While Jerry and Larry were never close, they did attend each other’s bar mitzvahs. When it was clear to my father that I was obsessed with rock music, he remembered he had a cousin who was “in the music business” (although he knew nothing of the nature of his cousin’s work and accomplishments), and the three of us had lunch in New York, where Jerry was based, in 1975.
We met at Jerry’s office, where he showed me his collection of keyboards, which included a Clavinet, a kind of proto-synthesizer used primarily by funk and R&B artists. Over lunch, my dad and Jerry caught up on family history, while I tried my best to pepper Jerry with questions about which rock stars he knew and what were they like (he was singularly unimpressed with them as a group, saying they weren’t that interesting and didn’t have much more to say beyond talking about what kind of guitar strings they used). Jerry was kind enough to offer to listen to a cassette recording I’d made of some songs I wrote (and merciful enough never to respond with his critique; I can only imagine how awful it was). After parting, my dad’s profound comment on the reunion with his cousin was, “I didn’t expect to pay so much for a hamburger,” and we took the train back to Long Island.
It would be years before I’d have any contact with Jerry again. The next time came via a phone call from a mutual friend – a fellow songwriter of Jerry’s named Aaron Schroeder, who had written hit songs for Elvis Presley and Gene Pitney, among others. “Guess who I’m sitting with?” asked Aaron. “Your cousin Jerry. He wants to say hi.” We spoke briefly, and agreed to renew our correspondence, which I was happy to do, given all that I had learned about Jerry – much of it directly from musicians who had worked with him or were influenced by him – in the interim.
“’Rags’. That’s what we called him. We called him ‘Rags,’” Dionne Warwick told me when I interviewed her in advance of a one-woman show she was doing at the Berkshire Theatre Festival in Stockbridge, Mass. Jerry had produced an album of Warwick’s in 1974; along with Bonnie Raitt’s Streetlights, it was one of his highest profile efforts in the pop realm. While Warwick had only good things to say about her experience working with him, and while the album was a success for her, Jerry is quoted as saying about it, “I think it’s one of the worst albums I ever made in my whole life.”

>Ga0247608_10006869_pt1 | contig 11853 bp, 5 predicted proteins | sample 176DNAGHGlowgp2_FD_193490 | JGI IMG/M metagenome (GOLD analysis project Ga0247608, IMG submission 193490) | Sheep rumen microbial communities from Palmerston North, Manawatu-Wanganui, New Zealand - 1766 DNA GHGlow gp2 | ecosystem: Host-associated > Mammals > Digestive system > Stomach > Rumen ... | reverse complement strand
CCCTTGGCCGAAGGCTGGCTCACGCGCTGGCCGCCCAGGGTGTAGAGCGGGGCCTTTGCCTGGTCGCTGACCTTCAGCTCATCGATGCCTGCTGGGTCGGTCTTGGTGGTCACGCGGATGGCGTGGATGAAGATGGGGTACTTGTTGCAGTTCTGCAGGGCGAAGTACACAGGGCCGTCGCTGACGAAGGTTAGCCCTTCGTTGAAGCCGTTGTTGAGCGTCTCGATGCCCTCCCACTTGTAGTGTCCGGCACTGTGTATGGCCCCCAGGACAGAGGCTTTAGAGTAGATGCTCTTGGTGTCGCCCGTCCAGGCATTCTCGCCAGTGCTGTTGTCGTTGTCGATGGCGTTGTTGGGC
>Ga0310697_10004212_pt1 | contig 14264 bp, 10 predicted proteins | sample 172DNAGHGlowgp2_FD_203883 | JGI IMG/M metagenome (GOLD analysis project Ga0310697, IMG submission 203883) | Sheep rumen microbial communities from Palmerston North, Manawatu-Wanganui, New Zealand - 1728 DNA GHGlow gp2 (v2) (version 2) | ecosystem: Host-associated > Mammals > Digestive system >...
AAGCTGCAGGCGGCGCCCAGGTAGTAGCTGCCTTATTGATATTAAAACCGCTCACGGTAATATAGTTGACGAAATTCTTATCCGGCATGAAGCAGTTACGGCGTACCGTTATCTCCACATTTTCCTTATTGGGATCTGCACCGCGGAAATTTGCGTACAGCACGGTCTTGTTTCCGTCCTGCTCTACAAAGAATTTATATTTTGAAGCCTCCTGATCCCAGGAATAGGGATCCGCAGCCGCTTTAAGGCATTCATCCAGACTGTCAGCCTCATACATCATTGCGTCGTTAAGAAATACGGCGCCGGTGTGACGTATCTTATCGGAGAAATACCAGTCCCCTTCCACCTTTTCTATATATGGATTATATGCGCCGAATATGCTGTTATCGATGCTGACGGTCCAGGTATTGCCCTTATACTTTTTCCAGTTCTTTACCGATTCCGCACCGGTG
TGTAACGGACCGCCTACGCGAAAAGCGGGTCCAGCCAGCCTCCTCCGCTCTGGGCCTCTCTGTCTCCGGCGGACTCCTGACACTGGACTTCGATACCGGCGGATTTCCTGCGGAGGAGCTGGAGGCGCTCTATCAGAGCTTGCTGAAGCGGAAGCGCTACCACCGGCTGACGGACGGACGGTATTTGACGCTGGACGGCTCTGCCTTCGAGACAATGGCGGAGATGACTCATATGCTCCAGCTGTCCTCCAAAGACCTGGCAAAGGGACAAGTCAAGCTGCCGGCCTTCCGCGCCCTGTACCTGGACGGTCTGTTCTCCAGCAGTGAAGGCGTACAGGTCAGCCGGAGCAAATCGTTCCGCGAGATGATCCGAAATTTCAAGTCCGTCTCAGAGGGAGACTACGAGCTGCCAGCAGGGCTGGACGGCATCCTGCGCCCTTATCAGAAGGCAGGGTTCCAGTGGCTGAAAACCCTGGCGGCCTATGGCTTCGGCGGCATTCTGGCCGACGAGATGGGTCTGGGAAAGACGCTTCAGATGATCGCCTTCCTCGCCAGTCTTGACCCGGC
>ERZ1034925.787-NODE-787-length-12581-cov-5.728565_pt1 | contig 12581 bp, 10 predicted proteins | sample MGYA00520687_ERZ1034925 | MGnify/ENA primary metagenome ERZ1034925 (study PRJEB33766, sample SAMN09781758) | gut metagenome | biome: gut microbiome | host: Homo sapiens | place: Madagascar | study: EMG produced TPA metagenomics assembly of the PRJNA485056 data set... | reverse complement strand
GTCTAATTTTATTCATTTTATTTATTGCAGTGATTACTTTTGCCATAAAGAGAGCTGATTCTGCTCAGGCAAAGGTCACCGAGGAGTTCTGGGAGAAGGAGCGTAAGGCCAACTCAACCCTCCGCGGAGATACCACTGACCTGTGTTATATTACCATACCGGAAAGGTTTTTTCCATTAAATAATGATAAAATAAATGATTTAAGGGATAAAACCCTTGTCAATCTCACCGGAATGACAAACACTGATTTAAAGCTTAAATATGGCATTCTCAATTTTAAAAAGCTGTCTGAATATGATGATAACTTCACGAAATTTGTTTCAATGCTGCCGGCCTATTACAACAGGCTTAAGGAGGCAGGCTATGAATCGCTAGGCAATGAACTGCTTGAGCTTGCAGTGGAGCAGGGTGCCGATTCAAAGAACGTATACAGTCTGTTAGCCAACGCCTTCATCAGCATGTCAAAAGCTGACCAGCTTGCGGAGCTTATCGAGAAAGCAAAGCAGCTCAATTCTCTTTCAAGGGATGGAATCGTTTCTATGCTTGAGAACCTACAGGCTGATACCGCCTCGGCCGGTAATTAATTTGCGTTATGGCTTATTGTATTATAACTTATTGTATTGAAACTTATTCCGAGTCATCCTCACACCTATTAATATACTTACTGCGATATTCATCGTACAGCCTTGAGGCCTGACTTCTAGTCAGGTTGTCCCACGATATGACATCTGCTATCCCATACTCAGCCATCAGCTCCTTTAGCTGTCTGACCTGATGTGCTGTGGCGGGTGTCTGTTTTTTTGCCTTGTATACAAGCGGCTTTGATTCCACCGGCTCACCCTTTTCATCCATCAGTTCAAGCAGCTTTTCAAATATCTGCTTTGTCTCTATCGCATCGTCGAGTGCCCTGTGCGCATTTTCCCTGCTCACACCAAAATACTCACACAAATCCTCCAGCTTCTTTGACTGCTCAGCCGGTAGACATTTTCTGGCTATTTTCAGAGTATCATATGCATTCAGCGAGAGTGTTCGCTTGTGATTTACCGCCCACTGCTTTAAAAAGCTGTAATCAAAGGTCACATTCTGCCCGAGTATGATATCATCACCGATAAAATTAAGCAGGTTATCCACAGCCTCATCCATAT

Jerry Ragovoy was a consummate music man: he wrote words and music, was a producer, arranger, conductor, piano player, A&R man (a record company talent scout), and an engineer who built the Hit Factory, one of the finest independent recording studios in New York City. He left an indelible mark on the history of R&B and soul music; a recent compilation album, The Jerry Ragovoy Story: Time Is On My Side 1953-2003 (Ace Records) includes two dozen recordings that bear his imprint and sounds like a secret history of soul music. There are few big name performers on the recording; instead, these are the originals – the jazzy, Kai Winding version of Jerry’s “Time Is On My Side,” later to be the first top 10 hit in the U.S. for the Rolling Stones; the original recording of “Good Lovin’” by the Olympics, which the Young Rascals would basically copy and ride to number one the next year.
But mostly there are the Jerry Ragovoy signatures: gospel-inflected soul vocals; deft horn and string arrangements (presumably why well-known music geeks including Donald Fagen and Elvis Costello are such huge fans); an emphasis on groove over melody. Not that his melodies don’t have their own sweep; just that for Ragovoy, as opposed to for Burt Bacharach, melody seemed to be just another form of rhythm, but one no less effective in conveying transcendent emotion. And as for groove, one need listen no further than “Good Lovin’” or Miriam Makeba’s “Pata Pata,” perhaps the first Afrobeat hit, decades before anyone coined the term.
Jerry had an uncanny ear for soulful vocalists, and he nurtured the likes of Garnet Mimms (who should be as well known as Sam Cooke), Lorraine Ellison (whose wail on “Stay With Me” could well have been the model for Joplin’s vocal on “A Piece of My Heart”), and Howard Tate (the equal of Otis Redding or Teddy Pendergrass, and whose records made with Ragovoy fed directly into the “Philly sound” of the mid-1970s).
If there remains a bit of a mystery about cousin Jerry, and how this son of Eastern European Jewish immigrants wound up creating some of the most affecting, hardest-hitting gospel-laced soul music of the 1960s, maybe the answer comes in reassessing what we mean by soul music. For Jerry, remember, was the grandson of a cantor, and what is cantorial music if not “soul music.” Certainly if, as he suggested, he was imbued with the sound of R&B through “osmosis,” he also was primed for it by being born into a milieu – indeed, into a family – that knew how to move an audience’s hearts and spirit through the keening wail of a soul singer.
An edited version of this article originally appeared in Tablet in 2011.